Rules that often penalise consumers who settle loans early are to be scrapped through new proposals announced today by Consumer Minister Melanie Johnson.
Johnson will outline plans to change the 'Rule of 78' (Consumer Credit Act 1974) – a formula which lenders use to calculate how much consumers have to pay when they settle a loan early. Around 70% of all personal loans are settled early, with the trend increasing.
Consumer credit regulations permit lenders to use the Rule of 78 to work out approximately how much the borrower owes at the point when a loan is settled early. However, the rule tends to overestimate the outstanding loan balance so borrowers are required to pay more than they would if other more accurate ways of working out the balance are used.
The DTI estimates that replacing the Rule of 78 with a more accurate formula is likely to lead to average savings to consumers of around £50 per loan agreement. Consumers with higher value loans could save thousands of pounds.
The new rules will not apply to most credit cards and mortgage loans. The Consumer Credit Act also only regulates loans up to a £25,000 but under DTI plans this limit may increase substantially in 2004 and loans for higher amounts will be regulated.
Johnson says: “When I began the consumer credit review, one of the priorities wasto amend the early settlement regulations to give consumers a fairer deal. I know from my postbag that many consumers are shocked when they find out how much it will cost them to settle some credit agreements early. With modern technology which can do calculations easily, there is no reason at all why the consumer should continue to be at a disadvantage.
“The formula used by many lenders to determine how much is owed in settlement favours the lender as opposed to the consumer. This is particularly true for long term, high value loans. I am today launching a consultation on this issue to explore options for making the early settlement terms fair to both lenders and borrowers. I am also looking at ways in which information on early settlement can be provided to consumers in a clear and understandable way when they are thinking of taking out a loan.”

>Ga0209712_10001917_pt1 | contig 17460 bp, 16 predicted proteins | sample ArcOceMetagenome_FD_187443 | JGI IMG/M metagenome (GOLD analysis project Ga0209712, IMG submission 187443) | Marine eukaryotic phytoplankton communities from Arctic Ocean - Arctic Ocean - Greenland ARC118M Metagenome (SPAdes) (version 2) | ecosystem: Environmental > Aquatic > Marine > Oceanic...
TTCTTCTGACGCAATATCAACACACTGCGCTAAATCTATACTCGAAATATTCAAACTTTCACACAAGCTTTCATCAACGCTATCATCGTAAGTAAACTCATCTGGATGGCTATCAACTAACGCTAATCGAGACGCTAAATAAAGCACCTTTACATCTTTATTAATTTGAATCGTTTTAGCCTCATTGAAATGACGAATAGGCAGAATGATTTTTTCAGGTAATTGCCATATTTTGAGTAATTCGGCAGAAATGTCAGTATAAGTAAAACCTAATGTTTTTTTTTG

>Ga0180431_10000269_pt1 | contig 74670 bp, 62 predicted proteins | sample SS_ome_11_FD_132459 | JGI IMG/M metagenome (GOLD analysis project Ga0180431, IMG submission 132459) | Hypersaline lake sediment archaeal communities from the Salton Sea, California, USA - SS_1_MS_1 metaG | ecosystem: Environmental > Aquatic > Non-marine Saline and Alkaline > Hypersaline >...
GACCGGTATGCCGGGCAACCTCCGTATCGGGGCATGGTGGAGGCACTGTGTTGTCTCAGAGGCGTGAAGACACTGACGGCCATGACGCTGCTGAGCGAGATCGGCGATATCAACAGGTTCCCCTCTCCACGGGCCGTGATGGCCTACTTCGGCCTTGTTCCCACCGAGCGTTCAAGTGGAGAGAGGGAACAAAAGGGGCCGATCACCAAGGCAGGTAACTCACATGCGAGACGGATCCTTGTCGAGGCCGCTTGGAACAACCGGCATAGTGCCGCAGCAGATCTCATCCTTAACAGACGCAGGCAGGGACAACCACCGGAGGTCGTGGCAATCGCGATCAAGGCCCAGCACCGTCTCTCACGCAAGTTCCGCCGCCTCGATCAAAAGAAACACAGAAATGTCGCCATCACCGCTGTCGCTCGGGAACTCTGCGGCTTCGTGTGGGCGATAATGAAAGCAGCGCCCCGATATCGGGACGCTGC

This change will benefit:
– many consumers who want to pay off a loan early
– a consumer who wants to pay off one loan early and switch to a better deal
– consumers who default on loans and the trader effectively demands early settlement.
The courts use the early settlement rules to work out how much consumers owe when lenders take them to court for defaulting on a loan.
Today's consultation coincides with the anniversary of the launch of the government's review of consumer credit laws.
A progress report outlining work over the past year is published today. It outlines the work undertaken to bring the consumer credit laws up to date and more appropriate for today's modern credit market and tackle the growing problem of overindebtedness.
Johnson adds: “We have already made good progress. Our review of the legal framework governing consumer credit, which has been in place for 30 years, is ambitious and wide-ranging and will deliver real benefits for consumers. The report sets out key areas of work for the next year, including plans to clamp down on rogue traders and tackle extortionate credit agreements head-on. I am considering many proposals as part of the review, including, for example, an independent consumer redress mechanism to deal with complaints about unfair lending practices.”